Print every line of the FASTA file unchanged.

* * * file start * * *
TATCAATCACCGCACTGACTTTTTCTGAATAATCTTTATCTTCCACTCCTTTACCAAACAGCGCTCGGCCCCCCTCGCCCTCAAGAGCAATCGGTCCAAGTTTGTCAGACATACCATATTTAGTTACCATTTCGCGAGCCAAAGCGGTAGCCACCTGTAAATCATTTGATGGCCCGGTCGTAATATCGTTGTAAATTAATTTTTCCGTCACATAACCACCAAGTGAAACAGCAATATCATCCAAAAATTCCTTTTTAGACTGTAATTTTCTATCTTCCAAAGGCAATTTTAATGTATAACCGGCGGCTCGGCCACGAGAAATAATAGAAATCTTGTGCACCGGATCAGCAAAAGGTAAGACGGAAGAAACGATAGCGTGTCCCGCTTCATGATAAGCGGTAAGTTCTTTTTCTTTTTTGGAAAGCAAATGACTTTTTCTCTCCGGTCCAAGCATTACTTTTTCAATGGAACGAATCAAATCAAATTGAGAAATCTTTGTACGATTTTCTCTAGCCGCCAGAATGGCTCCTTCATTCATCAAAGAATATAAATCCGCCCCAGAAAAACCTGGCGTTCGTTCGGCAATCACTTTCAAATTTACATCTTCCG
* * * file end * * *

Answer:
TATCAATCACCGCACTGACTTTTTCTGAATAATCTTTATCTTCCACTCCTTTACCAAACAGCGCTCGGCCCCCCTCGCCCTCAAGAGCAATCGGTCCAAGTTTGTCAGACATACCATATTTAGTTACCATTTCGCGAGCCAAAGCGGTAGCCACCTGTAAATCATTTGATGGCCCGGTCGTAATATCGTTGTAAATTAATTTTTCCGTCACATAACCACCAAGTGAAACAGCAATATCATCCAAAAATTCCTTTTTAGACTGTAATTTTCTATCTTCCAAAGGCAATTTTAATGTATAACCGGCGGCTCGGCCACGAGAAATAATAGAAATCTTGTGCACCGGATCAGCAAAAGGTAAGACGGAAGAAACGATAGCGTGTCCCGCTTCATGATAAGCGGTAAGTTCTTTTTCTTTTTTGGAAAGCAAATGACTTTTTCTCTCCGGTCCAAGCATTACTTTTTCAATGGAACGAATCAAATCAAATTGAGAAATCTTTGTACGATTTTCTCTAGCCGCCAGAATGGCTCCTTCATTCATCAAAGAATATAAATCCGCCCCAGAAAAACCTGGCGTTCGTTCGGCAATCACTTTCAAATTTACATCTTCCG